Great thoughts: statesman William Slade

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(Host) The Great thoughts of Vermont commentary series examines how ideas have shaped our state. Commentator Gregory Sanford looks at the forgotten ideas of early Vermont statesman, William Slade.

(Sanford) History has not been kind to William Slade. Born in Cornwall in 1786 and a long time resident of Middlebury, Slade served Vermont as secretary of state, U.S. Congressman, and governor. He was an advocate for temperance, an opponent of slavery, and, for the last fifteen years of his public life, a national spokesman for public education. He was an outspoken champion of the right of petition and of government’s obligation to make accessible the records of its deliberations. And yet today, amidst perceptions that government is becoming less accessible, William Slade is largely forgotten.

From 1830 to 1842, Slade represented Vermont in Congress. At the time, southern representatives and their northern allies were engaged in silencing the growing debate over slavery. They argued that slavery was protected by the Constitution and therefore beyond the reach of Congress. Pro-slavery representatives first moved to have all anti-slavery petitions tabled without debate or action. They then supported gag laws prohibiting Congress from even discussing anti-slavery measures.

William Slade warned his fellow representatives that the free discussion of ideas could not be killed by parliamentary maneuvers: “[W]e must not bury these petitions…such a policy will certainly defeat itself…. [T]he spirit of free enquiry is the master spirit of the age. It bows to the authority of truth and reason and Revelation; but it bows to nothing else. It must have free course, and it will have it…. [I]t shall move onward, and onward, until every kindred and tongue and people under Heaven shall…glory in the truth that ‘all men are created equal.'” When opponents tried to apply the gag rule to Slade he replied that, “You may indeed silence the voice of truth in this hall, but it will be only to give it louder and deeper tones elsewhere.”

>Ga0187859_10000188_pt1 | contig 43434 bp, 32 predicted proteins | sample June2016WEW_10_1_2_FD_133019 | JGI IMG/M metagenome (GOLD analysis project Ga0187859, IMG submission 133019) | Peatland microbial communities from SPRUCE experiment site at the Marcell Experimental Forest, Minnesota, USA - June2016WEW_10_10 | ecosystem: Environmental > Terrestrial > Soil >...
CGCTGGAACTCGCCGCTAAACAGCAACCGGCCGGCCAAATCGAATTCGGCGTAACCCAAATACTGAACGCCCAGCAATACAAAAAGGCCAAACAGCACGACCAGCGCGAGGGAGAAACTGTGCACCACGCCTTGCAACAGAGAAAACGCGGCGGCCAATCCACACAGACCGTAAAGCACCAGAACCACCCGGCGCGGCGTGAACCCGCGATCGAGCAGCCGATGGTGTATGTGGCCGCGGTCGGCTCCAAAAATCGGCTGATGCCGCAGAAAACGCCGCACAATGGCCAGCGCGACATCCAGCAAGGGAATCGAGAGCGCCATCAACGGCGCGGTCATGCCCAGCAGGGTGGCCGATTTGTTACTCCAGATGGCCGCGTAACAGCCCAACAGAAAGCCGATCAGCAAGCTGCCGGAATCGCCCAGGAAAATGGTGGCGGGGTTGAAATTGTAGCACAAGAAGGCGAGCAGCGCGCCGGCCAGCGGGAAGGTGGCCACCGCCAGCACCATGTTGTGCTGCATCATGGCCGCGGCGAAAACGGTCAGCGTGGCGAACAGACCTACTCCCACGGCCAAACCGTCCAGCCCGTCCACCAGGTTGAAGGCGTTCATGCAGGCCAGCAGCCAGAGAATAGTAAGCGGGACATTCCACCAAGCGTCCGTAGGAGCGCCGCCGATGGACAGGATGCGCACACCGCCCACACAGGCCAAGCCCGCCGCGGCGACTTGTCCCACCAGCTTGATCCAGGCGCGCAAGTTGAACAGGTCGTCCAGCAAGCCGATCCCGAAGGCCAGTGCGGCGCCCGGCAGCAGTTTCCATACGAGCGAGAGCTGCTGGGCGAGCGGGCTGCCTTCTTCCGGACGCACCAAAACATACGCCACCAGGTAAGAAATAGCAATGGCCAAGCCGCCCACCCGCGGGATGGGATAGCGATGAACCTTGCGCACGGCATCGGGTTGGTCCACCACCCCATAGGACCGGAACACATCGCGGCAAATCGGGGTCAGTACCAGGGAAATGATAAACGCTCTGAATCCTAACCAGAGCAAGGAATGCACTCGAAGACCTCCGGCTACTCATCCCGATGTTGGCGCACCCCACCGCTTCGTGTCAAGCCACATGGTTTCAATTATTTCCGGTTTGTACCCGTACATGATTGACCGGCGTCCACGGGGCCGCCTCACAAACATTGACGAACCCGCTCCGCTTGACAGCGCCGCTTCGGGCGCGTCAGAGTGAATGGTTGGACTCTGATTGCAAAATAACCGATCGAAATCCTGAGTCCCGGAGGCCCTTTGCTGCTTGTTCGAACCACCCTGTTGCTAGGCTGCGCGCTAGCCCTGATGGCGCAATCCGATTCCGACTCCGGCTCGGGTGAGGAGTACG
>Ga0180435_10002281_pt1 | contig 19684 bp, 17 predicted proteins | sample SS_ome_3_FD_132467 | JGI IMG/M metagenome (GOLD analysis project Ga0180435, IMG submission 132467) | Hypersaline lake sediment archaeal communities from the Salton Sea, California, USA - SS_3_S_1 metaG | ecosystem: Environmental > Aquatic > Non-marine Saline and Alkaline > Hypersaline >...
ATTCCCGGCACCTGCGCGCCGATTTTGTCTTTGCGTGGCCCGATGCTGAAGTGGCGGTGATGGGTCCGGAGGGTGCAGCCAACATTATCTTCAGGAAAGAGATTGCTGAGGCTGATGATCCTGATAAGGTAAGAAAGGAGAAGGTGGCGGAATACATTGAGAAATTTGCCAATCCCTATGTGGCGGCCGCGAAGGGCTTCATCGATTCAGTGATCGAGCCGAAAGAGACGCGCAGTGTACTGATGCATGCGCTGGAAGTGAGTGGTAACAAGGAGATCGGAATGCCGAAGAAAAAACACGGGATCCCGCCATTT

Slade’s support for open government extended beyond the right to petition. In 1823, as Vermont’s secretary of state, Slade wrote that “The general diffusion of intelligence constitutes the life of a free government…. Every government…therefore, should place within the reach of the people, a complete history of its own legislation. Without the possession of such a history, and a practical regard to the lessons it inculcates, legislation will be, at best, but a succession of experiments, and, as a necessary consequence, every operation of government will be characterized with instability and a want of wisdom.”

But Slade believed the burden of openness was ours, not government’s. “Called upon to act,” he wrote, citizens “should be accustomed to think; and though they cannot ‘possess’ comprehensive views of other governments, they should, at least, understand their own.”

At a time when we seek balance between security and openness, when we are told policy development is privileged information, it is perhaps appropriate we pause and pay tribute to William Slade and his commitment to open and accessible government.

This is Gregory Sanford from Marshfield, Vermont.

Gregory Sanford is the Vermont state archivist. Learn more about the Great Thoughts of Vermont series and share your comments with other listeners.

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